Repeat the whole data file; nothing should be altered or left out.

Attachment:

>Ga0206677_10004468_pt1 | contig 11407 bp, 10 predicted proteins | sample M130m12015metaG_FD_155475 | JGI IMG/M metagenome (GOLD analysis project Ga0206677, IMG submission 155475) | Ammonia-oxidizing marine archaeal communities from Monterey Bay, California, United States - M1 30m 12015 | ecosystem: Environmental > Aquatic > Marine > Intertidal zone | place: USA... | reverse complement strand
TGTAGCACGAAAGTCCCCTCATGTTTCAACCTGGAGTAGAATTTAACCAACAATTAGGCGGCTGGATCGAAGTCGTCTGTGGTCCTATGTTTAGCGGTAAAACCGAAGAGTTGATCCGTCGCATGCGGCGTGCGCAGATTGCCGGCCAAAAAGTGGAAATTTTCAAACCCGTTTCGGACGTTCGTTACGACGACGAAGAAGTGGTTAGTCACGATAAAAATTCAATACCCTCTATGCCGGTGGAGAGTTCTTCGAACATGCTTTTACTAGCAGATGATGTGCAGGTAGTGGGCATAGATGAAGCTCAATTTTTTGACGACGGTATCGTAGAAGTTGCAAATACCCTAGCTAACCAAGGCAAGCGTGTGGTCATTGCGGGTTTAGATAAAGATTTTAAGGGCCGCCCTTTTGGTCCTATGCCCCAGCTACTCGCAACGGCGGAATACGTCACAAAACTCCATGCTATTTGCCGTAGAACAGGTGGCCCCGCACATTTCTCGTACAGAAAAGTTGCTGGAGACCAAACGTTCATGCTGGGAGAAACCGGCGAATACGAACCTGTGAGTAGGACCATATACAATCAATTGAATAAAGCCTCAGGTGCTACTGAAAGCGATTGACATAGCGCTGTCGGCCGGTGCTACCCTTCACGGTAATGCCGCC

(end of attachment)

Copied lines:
>Ga0206677_10004468_pt1 | contig 11407 bp, 10 predicted proteins | sample M130m12015metaG_FD_155475 | JGI IMG/M metagenome (GOLD analysis project Ga0206677, IMG submission 155475) | Ammonia-oxidizing marine archaeal communities from Monterey Bay, California, United States - M1 30m 12015 | ecosystem: Environmental > Aquatic > Marine > Intertidal zone | place: USA... | reverse complement strand
TGTAGCACGAAAGTCCCCTCATGTTTCAACCTGGAGTAGAATTTAACCAACAATTAGGCGGCTGGATCGAAGTCGTCTGTGGTCCTATGTTTAGCGGTAAAACCGAAGAGTTGATCCGTCGCATGCGGCGTGCGCAGATTGCCGGCCAAAAAGTGGAAATTTTCAAACCCGTTTCGGACGTTCGTTACGACGACGAAGAAGTGGTTAGTCACGATAAAAATTCAATACCCTCTATGCCGGTGGAGAGTTCTTCGAACATGCTTTTACTAGCAGATGATGTGCAGGTAGTGGGCATAGATGAAGCTCAATTTTTTGACGACGGTATCGTAGAAGTTGCAAATACCCTAGCTAACCAAGGCAAGCGTGTGGTCATTGCGGGTTTAGATAAAGATTTTAAGGGCCGCCCTTTTGGTCCTATGCCCCAGCTACTCGCAACGGCGGAATACGTCACAAAACTCCATGCTATTTGCCGTAGAACAGGTGGCCCCGCACATTTCTCGTACAGAAAAGTTGCTGGAGACCAAACGTTCATGCTGGGAGAAACCGGCGAATACGAACCTGTGAGTAGGACCATATACAATCAATTGAATAAAGCCTCAGGTGCTACTGAAAGCGATTGACATAGCGCTGTCGGCCGGTGCTACCCTTCACGGTAATGCCGCC